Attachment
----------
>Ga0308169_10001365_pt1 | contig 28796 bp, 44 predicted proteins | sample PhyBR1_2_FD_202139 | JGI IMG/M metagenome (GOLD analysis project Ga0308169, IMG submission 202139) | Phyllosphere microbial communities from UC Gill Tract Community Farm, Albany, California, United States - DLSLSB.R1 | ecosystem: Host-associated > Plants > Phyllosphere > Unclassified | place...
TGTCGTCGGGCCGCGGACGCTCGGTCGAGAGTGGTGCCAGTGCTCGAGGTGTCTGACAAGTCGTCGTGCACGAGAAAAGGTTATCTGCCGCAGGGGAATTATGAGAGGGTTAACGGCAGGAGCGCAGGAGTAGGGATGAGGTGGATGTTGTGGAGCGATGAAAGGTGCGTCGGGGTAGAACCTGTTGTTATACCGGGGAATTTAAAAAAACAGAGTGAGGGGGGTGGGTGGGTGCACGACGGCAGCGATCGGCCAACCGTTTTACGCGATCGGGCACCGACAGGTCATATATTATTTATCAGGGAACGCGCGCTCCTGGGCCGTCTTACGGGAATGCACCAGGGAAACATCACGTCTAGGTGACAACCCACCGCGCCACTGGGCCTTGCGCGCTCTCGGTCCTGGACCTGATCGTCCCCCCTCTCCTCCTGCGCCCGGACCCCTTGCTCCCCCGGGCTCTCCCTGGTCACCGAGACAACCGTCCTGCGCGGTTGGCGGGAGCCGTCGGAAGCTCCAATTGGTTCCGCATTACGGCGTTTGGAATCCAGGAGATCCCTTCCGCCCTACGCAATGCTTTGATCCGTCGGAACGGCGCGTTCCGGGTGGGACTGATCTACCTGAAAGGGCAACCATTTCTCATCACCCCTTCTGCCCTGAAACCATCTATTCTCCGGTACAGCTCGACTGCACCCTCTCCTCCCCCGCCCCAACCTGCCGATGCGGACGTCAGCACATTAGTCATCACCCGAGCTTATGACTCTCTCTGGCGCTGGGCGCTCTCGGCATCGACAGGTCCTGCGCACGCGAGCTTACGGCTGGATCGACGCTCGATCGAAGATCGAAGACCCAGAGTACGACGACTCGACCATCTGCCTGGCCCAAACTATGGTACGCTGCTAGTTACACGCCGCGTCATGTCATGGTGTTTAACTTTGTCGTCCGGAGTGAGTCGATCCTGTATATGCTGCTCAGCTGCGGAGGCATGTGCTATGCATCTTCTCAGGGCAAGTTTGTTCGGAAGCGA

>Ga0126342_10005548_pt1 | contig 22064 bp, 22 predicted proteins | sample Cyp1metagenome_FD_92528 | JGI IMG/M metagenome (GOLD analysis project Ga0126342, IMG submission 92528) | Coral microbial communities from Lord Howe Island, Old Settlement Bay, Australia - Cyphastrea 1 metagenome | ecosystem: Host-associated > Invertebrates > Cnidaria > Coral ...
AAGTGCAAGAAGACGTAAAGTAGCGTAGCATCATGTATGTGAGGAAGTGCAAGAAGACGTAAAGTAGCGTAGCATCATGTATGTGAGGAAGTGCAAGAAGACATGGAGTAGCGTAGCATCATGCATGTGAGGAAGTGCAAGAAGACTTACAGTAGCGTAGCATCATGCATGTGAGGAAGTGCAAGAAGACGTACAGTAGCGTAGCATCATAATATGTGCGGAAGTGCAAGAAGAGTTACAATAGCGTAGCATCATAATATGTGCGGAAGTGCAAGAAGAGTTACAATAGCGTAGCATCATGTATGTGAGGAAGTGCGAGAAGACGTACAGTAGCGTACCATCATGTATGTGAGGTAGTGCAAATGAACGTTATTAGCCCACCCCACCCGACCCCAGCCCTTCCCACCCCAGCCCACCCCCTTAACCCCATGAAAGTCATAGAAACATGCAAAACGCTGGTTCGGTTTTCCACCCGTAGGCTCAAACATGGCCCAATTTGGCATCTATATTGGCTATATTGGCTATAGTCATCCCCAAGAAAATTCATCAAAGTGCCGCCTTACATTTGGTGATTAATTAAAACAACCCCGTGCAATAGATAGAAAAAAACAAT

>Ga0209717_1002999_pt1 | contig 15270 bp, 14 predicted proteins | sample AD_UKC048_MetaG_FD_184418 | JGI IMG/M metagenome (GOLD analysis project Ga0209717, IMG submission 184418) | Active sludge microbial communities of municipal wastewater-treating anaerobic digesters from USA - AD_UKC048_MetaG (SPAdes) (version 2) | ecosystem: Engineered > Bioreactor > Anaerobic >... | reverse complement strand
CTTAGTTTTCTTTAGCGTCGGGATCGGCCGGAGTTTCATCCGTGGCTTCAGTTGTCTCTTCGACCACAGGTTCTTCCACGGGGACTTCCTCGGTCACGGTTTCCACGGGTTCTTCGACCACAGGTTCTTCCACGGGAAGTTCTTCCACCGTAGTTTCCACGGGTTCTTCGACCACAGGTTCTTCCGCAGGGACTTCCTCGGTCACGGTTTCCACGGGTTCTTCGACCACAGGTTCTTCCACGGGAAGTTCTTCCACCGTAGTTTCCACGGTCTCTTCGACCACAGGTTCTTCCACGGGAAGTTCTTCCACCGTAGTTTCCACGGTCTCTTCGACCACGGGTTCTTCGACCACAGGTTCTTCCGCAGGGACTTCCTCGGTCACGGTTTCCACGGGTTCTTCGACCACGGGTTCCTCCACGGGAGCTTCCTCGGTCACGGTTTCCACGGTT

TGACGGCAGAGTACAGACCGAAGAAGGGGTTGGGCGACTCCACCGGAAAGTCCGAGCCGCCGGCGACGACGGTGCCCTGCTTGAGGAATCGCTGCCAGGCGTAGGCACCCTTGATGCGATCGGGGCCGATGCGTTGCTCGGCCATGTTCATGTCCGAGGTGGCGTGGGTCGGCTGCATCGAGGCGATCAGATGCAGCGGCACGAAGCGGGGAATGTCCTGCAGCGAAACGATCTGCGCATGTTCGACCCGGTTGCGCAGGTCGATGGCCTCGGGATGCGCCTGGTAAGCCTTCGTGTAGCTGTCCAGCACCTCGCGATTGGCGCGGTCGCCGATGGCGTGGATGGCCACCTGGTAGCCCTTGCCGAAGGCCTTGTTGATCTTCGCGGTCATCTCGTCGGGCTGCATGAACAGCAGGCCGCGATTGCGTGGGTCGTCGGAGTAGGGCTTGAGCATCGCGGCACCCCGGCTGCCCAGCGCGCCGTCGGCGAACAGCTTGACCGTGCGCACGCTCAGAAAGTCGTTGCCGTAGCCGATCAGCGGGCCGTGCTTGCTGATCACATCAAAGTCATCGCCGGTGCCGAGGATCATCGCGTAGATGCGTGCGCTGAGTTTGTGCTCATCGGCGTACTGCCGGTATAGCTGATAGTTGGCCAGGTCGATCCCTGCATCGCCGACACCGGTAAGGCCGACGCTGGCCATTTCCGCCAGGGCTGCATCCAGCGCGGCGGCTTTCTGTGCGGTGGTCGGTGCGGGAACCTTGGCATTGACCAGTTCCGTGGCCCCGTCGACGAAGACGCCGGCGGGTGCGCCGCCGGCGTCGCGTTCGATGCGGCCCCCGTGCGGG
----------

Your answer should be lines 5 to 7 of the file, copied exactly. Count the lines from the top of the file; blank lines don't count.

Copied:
>Ga0209717_1002999_pt1 | contig 15270 bp, 14 predicted proteins | sample AD_UKC048_MetaG_FD_184418 | JGI IMG/M metagenome (GOLD analysis project Ga0209717, IMG submission 184418) | Active sludge microbial communities of municipal wastewater-treating anaerobic digesters from USA - AD_UKC048_MetaG (SPAdes) (version 2) | ecosystem: Engineered > Bioreactor > Anaerobic >... | reverse complement strand
CTTAGTTTTCTTTAGCGTCGGGATCGGCCGGAGTTTCATCCGTGGCTTCAGTTGTCTCTTCGACCACAGGTTCTTCCACGGGGACTTCCTCGGTCACGGTTTCCACGGGTTCTTCGACCACAGGTTCTTCCACGGGAAGTTCTTCCACCGTAGTTTCCACGGGTTCTTCGACCACAGGTTCTTCCGCAGGGACTTCCTCGGTCACGGTTTCCACGGGTTCTTCGACCACAGGTTCTTCCACGGGAAGTTCTTCCACCGTAGTTTCCACGGTCTCTTCGACCACAGGTTCTTCCACGGGAAGTTCTTCCACCGTAGTTTCCACGGTCTCTTCGACCACGGGTTCTTCGACCACAGGTTCTTCCGCAGGGACTTCCTCGGTCACGGTTTCCACGGGTTCTTCGACCACGGGTTCCTCCACGGGAGCTTCCTCGGTCACGGTTTCCACGGTT

TGACGGCAGAGTACAGACCGAAGAAGGGGTTGGGCGACTCCACCGGAAAGTCCGAGCCGCCGGCGACGACGGTGCCCTGCTTGAGGAATCGCTGCCAGGCGTAGGCACCCTTGATGCGATCGGGGCCGATGCGTTGCTCGGCCATGTTCATGTCCGAGGTGGCGTGGGTCGGCTGCATCGAGGCGATCAGATGCAGCGGCACGAAGCGGGGAATGTCCTGCAGCGAAACGATCTGCGCATGTTCGACCCGGTTGCGCAGGTCGATGGCCTCGGGATGCGCCTGGTAAGCCTTCGTGTAGCTGTCCAGCACCTCGCGATTGGCGCGGTCGCCGATGGCGTGGATGGCCACCTGGTAGCCCTTGCCGAAGGCCTTGTTGATCTTCGCGGTCATCTCGTCGGGCTGCATGAACAGCAGGCCGCGATTGCGTGGGTCGTCGGAGTAGGGCTTGAGCATCGCGGCACCCCGGCTGCCCAGCGCGCCGTCGGCGAACAGCTTGACCGTGCGCACGCTCAGAAAGTCGTTGCCGTAGCCGATCAGCGGGCCGTGCTTGCTGATCACATCAAAGTCATCGCCGGTGCCGAGGATCATCGCGTAGATGCGTGCGCTGAGTTTGTGCTCATCGGCGTACTGCCGGTATAGCTGATAGTTGGCCAGGTCGATCCCTGCATCGCCGACACCGGTAAGGCCGACGCTGGCCATTTCCGCCAGGGCTGCATCCAGCGCGGCGGCTTTCTGTGCGGTGGTCGGTGCGGGAACCTTGGCATTGACCAGTTCCGTGGCCCCGTCGACGAAGACGCCGGCGGGTGCGCCGCCGGCGTCGCGTTCGATGCGGCCCCCGTGCGGG